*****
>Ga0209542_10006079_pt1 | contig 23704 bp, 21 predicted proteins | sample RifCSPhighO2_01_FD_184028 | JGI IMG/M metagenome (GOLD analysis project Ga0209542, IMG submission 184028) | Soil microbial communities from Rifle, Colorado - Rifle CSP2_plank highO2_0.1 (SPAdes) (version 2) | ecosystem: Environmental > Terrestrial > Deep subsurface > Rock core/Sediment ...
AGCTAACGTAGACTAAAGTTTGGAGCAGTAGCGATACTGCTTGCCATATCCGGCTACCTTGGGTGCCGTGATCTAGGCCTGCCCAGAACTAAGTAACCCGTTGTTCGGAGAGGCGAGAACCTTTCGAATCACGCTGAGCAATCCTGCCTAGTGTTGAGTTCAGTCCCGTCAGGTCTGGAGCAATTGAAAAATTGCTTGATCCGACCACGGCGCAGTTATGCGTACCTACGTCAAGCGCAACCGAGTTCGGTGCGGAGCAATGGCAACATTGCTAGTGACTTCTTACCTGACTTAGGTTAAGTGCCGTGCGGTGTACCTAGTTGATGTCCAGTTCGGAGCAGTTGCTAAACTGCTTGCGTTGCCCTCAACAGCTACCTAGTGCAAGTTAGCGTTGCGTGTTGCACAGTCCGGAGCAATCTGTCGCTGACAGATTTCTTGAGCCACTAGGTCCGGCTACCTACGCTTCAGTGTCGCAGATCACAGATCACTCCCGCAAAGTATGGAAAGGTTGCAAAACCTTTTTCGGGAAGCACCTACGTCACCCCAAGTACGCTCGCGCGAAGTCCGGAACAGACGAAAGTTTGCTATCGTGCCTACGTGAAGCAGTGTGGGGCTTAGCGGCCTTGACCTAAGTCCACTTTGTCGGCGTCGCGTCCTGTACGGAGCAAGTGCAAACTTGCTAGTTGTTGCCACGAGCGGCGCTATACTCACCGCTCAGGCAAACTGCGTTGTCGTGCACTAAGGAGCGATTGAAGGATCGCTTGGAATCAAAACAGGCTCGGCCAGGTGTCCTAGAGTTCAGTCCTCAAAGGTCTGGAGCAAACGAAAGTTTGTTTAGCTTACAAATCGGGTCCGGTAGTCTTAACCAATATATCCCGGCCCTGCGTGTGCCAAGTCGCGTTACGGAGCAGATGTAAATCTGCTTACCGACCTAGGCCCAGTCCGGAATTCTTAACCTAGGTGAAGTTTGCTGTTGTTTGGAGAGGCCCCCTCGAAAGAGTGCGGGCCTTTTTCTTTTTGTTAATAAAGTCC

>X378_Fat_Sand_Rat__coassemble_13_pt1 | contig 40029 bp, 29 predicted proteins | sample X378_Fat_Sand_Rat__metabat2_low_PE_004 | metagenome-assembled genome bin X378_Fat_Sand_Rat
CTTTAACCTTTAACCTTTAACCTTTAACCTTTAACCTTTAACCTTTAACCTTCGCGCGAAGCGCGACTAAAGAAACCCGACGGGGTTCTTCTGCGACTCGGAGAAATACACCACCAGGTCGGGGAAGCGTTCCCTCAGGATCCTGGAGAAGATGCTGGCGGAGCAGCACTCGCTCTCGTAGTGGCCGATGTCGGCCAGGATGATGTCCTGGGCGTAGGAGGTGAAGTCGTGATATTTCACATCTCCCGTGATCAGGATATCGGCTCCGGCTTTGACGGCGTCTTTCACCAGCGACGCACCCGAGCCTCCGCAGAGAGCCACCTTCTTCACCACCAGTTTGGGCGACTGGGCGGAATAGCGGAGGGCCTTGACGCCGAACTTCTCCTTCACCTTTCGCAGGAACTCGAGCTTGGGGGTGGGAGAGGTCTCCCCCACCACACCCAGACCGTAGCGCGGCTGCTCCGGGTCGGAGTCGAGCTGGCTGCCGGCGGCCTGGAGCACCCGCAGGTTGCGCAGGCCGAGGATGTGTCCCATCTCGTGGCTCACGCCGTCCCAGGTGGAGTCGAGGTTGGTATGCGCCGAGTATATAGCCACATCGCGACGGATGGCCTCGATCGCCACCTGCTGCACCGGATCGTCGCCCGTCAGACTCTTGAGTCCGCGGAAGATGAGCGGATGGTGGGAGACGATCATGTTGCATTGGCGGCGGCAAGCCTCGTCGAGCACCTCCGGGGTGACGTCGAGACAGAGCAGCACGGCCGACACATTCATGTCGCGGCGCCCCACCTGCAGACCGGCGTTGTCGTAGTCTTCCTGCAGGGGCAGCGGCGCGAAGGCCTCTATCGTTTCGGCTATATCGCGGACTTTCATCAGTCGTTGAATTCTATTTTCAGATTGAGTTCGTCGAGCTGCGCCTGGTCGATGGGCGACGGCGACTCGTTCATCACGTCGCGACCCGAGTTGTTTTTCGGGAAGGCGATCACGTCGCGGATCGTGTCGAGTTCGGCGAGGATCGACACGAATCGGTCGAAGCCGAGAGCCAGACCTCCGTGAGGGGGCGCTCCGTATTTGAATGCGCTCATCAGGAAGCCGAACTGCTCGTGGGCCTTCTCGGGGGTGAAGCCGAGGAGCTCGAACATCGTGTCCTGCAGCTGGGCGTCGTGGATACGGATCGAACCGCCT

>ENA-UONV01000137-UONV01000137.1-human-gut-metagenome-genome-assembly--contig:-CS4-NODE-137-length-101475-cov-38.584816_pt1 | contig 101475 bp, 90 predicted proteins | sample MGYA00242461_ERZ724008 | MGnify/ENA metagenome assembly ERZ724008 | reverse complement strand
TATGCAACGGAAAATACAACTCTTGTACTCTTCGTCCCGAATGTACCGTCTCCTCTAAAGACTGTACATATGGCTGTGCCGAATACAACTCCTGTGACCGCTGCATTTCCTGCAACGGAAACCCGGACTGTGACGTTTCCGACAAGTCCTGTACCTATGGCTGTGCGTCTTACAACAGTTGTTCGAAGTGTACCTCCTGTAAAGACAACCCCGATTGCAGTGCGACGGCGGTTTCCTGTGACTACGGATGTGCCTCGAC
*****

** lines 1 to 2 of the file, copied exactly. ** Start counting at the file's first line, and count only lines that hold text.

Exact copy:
>Ga0209542_10006079_pt1 | contig 23704 bp, 21 predicted proteins | sample RifCSPhighO2_01_FD_184028 | JGI IMG/M metagenome (GOLD analysis project Ga0209542, IMG submission 184028) | Soil microbial communities from Rifle, Colorado - Rifle CSP2_plank highO2_0.1 (SPAdes) (version 2) | ecosystem: Environmental > Terrestrial > Deep subsurface > Rock core/Sediment ...
AGCTAACGTAGACTAAAGTTTGGAGCAGTAGCGATACTGCTTGCCATATCCGGCTACCTTGGGTGCCGTGATCTAGGCCTGCCCAGAACTAAGTAACCCGTTGTTCGGAGAGGCGAGAACCTTTCGAATCACGCTGAGCAATCCTGCCTAGTGTTGAGTTCAGTCCCGTCAGGTCTGGAGCAATTGAAAAATTGCTTGATCCGACCACGGCGCAGTTATGCGTACCTACGTCAAGCGCAACCGAGTTCGGTGCGGAGCAATGGCAACATTGCTAGTGACTTCTTACCTGACTTAGGTTAAGTGCCGTGCGGTGTACCTAGTTGATGTCCAGTTCGGAGCAGTTGCTAAACTGCTTGCGTTGCCCTCAACAGCTACCTAGTGCAAGTTAGCGTTGCGTGTTGCACAGTCCGGAGCAATCTGTCGCTGACAGATTTCTTGAGCCACTAGGTCCGGCTACCTACGCTTCAGTGTCGCAGATCACAGATCACTCCCGCAAAGTATGGAAAGGTTGCAAAACCTTTTTCGGGAAGCACCTACGTCACCCCAAGTACGCTCGCGCGAAGTCCGGAACAGACGAAAGTTTGCTATCGTGCCTACGTGAAGCAGTGTGGGGCTTAGCGGCCTTGACCTAAGTCCACTTTGTCGGCGTCGCGTCCTGTACGGAGCAAGTGCAAACTTGCTAGTTGTTGCCACGAGCGGCGCTATACTCACCGCTCAGGCAAACTGCGTTGTCGTGCACTAAGGAGCGATTGAAGGATCGCTTGGAATCAAAACAGGCTCGGCCAGGTGTCCTAGAGTTCAGTCCTCAAAGGTCTGGAGCAAACGAAAGTTTGTTTAGCTTACAAATCGGGTCCGGTAGTCTTAACCAATATATCCCGGCCCTGCGTGTGCCAAGTCGCGTTACGGAGCAGATGTAAATCTGCTTACCGACCTAGGCCCAGTCCGGAATTCTTAACCTAGGTGAAGTTTGCTGTTGTTTGGAGAGGCCCCCTCGAAAGAGTGCGGGCCTTTTTCTTTTTGTTAATAAAGTCC